During his first conversations with Trump about the Pentagon job, Mattis made it clear that he disagreed with his new boss in two areas: He said torture doesn’t work, despite Trump’s assertion during the campaign that it did, and he voiced staunch support for traditional U.S. international alliances, including NATO, which Trump repeatedly criticized.

Mattis was credited by some in the administration for blocking an executive order that would have reopened CIA interrogation “black sites.” Trump has said the Pentagon chief convinced him it wasn’t necessary to bring back banned torture techniques like waterboarding.

En route to his first visit to Iraq as defense secretary, Mattis bluntly rebuffed Trump’s assertion that America might take Iraqi oil as compensation for U.S. efforts in the war-torn country.

The two also were divided on the future of the Afghanistan war, with Trump complaining from the first about its cost and arguing for withdrawal. Mattis and others ultimately persuaded Trump to pour additional resources and troops into the conflict to press toward a resolution.

U.S. officials say there now is active planning in the Pentagon that would pull as many as half the 14,000 U.S. troops out of Afghanistan by summer. They say no final decision has been made.

Trump also chafed at the Pentagon’s slow response to his order to ban transgender people from serving in the military. That effort has stalled due to multiple legal challenges.

More recently, Trump bypassed Mattis’ choice for the next chairman of the Joint Chiefs of Staff. Gen. David Goldfein, the Air Force chief, was Mattis’ top choice, but Trump chose Gen. Mark Milley, the chief of the Army

The Pentagon has appeared to be caught off guard by a number of Trump policy declarations, often made through Twitter. Those include plans that ultimately fizzled to have a big military parade this month and the more recent decision to send thousands of active duty troops to the Southwest border.

Mattis has determinedly kept a low public profile, striving to stay out of the news and out of Trump’s line of fire.

Those close to him have repeatedly insisted that he would not quit, and would have to either be fired or die in the job. But others have noted that a two-year stint as defense chief is a normal and respectable length of service.

Born in Pullman, Washington, Mattis enlisted in the Marine Corps in 1969, later earning a history degree from Central Washington University. He was commissioned as an officer in 1972. As a lieutenant colonel, he led an assault battalion into Kuwait during the first U.S. war with Iraq in 1991.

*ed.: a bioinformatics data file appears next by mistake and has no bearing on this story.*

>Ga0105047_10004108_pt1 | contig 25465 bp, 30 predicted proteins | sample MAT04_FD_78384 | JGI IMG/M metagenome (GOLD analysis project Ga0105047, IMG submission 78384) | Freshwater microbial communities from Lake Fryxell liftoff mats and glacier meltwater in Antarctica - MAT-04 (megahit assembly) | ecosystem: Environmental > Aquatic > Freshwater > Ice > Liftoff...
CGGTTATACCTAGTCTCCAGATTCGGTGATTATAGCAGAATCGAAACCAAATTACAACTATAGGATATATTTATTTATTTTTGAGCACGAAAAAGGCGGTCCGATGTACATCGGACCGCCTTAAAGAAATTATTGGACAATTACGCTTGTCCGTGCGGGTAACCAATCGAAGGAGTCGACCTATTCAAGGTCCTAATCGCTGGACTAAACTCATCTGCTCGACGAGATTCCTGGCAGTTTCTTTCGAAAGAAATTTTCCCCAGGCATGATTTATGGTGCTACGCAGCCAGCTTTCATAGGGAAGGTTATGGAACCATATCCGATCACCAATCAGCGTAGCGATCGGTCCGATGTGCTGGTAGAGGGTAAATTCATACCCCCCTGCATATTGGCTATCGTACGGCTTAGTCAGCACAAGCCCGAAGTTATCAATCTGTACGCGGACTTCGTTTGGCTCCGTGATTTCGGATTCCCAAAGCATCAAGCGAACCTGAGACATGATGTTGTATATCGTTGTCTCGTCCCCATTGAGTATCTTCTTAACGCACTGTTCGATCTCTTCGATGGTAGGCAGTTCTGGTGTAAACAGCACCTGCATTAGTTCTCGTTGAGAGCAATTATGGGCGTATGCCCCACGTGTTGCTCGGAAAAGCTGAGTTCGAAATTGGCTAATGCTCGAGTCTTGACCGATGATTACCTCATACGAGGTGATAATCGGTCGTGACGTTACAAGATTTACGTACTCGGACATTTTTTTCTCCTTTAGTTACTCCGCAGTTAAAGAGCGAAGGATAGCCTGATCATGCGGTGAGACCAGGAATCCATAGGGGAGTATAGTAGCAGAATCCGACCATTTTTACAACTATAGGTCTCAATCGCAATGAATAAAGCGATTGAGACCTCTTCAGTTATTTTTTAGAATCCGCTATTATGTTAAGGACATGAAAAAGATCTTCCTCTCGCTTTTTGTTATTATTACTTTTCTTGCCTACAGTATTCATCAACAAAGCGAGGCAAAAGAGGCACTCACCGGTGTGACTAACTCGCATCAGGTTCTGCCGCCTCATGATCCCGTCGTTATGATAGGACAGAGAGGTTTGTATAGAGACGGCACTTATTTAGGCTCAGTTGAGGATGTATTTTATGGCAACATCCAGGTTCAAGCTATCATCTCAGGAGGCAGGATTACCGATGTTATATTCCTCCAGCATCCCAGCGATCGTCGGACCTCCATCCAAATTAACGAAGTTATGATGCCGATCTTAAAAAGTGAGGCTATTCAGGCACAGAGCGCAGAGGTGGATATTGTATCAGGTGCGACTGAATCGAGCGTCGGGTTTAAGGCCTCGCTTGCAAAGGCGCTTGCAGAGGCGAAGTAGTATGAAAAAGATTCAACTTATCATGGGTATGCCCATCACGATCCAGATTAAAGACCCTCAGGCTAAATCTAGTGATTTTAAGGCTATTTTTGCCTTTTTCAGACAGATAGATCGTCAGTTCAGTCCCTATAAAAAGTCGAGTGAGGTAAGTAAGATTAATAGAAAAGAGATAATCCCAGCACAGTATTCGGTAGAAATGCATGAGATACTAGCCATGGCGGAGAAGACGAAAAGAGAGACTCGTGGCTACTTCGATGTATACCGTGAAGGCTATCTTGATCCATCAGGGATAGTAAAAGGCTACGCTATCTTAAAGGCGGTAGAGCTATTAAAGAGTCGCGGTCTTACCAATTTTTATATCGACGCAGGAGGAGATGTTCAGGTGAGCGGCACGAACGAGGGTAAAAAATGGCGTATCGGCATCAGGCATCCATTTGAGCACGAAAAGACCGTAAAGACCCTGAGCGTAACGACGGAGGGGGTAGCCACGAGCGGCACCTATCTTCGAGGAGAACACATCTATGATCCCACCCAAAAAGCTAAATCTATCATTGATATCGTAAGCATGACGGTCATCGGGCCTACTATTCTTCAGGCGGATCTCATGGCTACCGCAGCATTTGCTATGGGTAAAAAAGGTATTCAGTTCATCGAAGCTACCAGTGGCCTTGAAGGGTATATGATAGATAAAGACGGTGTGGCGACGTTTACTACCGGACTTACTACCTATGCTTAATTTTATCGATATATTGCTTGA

In the aftermath of the 9/11 attacks, Mattis commanded the Marines who launched an early amphibious assault into Afghanistan and established a U.S. foothold in the Taliban heartland. As the first wave of Marines moved toward Kandahar, Mattis declared, “The Marines have landed, and now we own a piece of Afghanistan.”

Two years later, he helped lead the invasion into Iraq in 2003 as the two-star commander of the 1st Marine Division. As a four-star, he led Central Command from 2010 until his retirement in 2013.

Associated Press writers Jill Colvin and Robert Burns contributed.

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Foreign Affairs

A Japanese F-35 is missing and that’s a very big deal!



A Japanese F-35 is missing and thats a very big deal

While America’s elected officials of both political parties obsess over a nothingburger political scandal, meanwhile on the other side of the Pacific Ocean our warfighting capabilities and that of our allies are seriously threatened. A Japanese F-35A fighter aircraft has gone missing!

Media coverage has predominantly been from sources in the Asia-Pacific Theater. Following are excerpts regarding the disappearance and analyses of the significance.

The US and Japan still can’t find a missing F-35, and its ‘secrets’ may be in danger

One week has passed since a Japanese Air Self-Defense Force F-35A Lightning II Joint Strike Fighter mysteriously disappeared.

Japanese authorities believe the fifth-generation stealth fighter crashed in the Pacific.

A Japan Air Self-Defense Force F-35A Lightning II Joint Strike Fighter flown by 41-year-old Maj. Akinori Hosomi disappeared from radar last Tuesday, April 9.

No distress signal was sent out as the aircraft vanished roughly 85 miles east of Misawa Air Base.

The F-35A is an airplane that contains a significant amount of secrets that need to be protected.

Tom Moore, a former senior professional staff member with the US Senate Foreign Relations Committee, tweeted recently, “There is no price too high in this world for China and Russia to pay to get Japan’s missing F-35.”

US scrambles to keep F-35’s secrets safe from Russia and China

Japan’s F-35A that went missing is believed to be able to act like a high-performance radar in the air.

The U.S. has placed a never-before-seen level of priority on this crash. That is likely because the F-35A is expected to play a crucial role in the future of modern warfare.